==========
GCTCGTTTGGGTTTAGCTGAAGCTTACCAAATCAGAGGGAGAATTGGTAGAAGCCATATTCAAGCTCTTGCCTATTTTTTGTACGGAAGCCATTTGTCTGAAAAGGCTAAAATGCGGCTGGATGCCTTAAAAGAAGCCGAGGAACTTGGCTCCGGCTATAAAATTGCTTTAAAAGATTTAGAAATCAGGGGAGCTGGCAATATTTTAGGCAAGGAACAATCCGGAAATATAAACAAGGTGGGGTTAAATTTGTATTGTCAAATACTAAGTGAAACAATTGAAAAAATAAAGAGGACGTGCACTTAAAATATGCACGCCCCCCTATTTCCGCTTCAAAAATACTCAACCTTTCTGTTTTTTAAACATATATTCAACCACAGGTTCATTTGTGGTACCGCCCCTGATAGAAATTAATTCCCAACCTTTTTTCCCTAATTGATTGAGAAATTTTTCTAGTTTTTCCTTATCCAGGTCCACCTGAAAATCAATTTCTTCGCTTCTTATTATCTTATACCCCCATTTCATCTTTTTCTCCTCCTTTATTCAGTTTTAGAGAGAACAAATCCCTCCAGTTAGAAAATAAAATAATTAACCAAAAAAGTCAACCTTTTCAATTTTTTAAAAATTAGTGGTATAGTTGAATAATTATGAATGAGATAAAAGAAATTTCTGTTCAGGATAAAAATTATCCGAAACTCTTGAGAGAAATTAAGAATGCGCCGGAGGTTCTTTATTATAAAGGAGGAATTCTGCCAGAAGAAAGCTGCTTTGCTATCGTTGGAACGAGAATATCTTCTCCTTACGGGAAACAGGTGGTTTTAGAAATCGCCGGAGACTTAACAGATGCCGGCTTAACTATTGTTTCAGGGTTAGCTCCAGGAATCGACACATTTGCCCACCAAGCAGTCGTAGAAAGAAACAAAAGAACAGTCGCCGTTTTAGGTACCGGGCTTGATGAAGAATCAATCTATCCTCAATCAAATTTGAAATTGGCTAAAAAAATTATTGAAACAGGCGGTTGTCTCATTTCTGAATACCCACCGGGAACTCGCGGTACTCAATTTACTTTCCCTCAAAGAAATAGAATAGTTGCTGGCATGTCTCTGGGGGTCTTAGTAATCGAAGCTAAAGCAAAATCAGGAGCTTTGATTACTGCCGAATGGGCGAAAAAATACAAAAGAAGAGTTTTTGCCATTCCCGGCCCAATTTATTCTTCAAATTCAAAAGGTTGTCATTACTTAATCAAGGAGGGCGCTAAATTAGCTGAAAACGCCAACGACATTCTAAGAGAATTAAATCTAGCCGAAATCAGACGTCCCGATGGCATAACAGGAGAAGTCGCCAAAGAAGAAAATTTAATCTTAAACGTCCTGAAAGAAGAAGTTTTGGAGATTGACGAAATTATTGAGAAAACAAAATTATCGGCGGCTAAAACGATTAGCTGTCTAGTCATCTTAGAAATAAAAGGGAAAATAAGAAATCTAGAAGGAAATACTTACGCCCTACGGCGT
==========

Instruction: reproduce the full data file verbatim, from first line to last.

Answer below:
GCTCGTTTGGGTTTAGCTGAAGCTTACCAAATCAGAGGGAGAATTGGTAGAAGCCATATTCAAGCTCTTGCCTATTTTTTGTACGGAAGCCATTTGTCTGAAAAGGCTAAAATGCGGCTGGATGCCTTAAAAGAAGCCGAGGAACTTGGCTCCGGCTATAAAATTGCTTTAAAAGATTTAGAAATCAGGGGAGCTGGCAATATTTTAGGCAAGGAACAATCCGGAAATATAAACAAGGTGGGGTTAAATTTGTATTGTCAAATACTAAGTGAAACAATTGAAAAAATAAAGAGGACGTGCACTTAAAATATGCACGCCCCCCTATTTCCGCTTCAAAAATACTCAACCTTTCTGTTTTTTAAACATATATTCAACCACAGGTTCATTTGTGGTACCGCCCCTGATAGAAATTAATTCCCAACCTTTTTTCCCTAATTGATTGAGAAATTTTTCTAGTTTTTCCTTATCCAGGTCCACCTGAAAATCAATTTCTTCGCTTCTTATTATCTTATACCCCCATTTCATCTTTTTCTCCTCCTTTATTCAGTTTTAGAGAGAACAAATCCCTCCAGTTAGAAAATAAAATAATTAACCAAAAAAGTCAACCTTTTCAATTTTTTAAAAATTAGTGGTATAGTTGAATAATTATGAATGAGATAAAAGAAATTTCTGTTCAGGATAAAAATTATCCGAAACTCTTGAGAGAAATTAAGAATGCGCCGGAGGTTCTTTATTATAAAGGAGGAATTCTGCCAGAAGAAAGCTGCTTTGCTATCGTTGGAACGAGAATATCTTCTCCTTACGGGAAACAGGTGGTTTTAGAAATCGCCGGAGACTTAACAGATGCCGGCTTAACTATTGTTTCAGGGTTAGCTCCAGGAATCGACACATTTGCCCACCAAGCAGTCGTAGAAAGAAACAAAAGAACAGTCGCCGTTTTAGGTACCGGGCTTGATGAAGAATCAATCTATCCTCAATCAAATTTGAAATTGGCTAAAAAAATTATTGAAACAGGCGGTTGTCTCATTTCTGAATACCCACCGGGAACTCGCGGTACTCAATTTACTTTCCCTCAAAGAAATAGAATAGTTGCTGGCATGTCTCTGGGGGTCTTAGTAATCGAAGCTAAAGCAAAATCAGGAGCTTTGATTACTGCCGAATGGGCGAAAAAATACAAAAGAAGAGTTTTTGCCATTCCCGGCCCAATTTATTCTTCAAATTCAAAAGGTTGTCATTACTTAATCAAGGAGGGCGCTAAATTAGCTGAAAACGCCAACGACATTCTAAGAGAATTAAATCTAGCCGAAATCAGACGTCCCGATGGCATAACAGGAGAAGTCGCCAAAGAAGAAAATTTAATCTTAAACGTCCTGAAAGAAGAAGTTTTGGAGATTGACGAAATTATTGAGAAAACAAAATTATCGGCGGCTAAAACGATTAGCTGTCTAGTCATCTTAGAAATAAAAGGGAAAATAAGAAATCTAGAAGGAAATACTTACGCCCTACGGCGT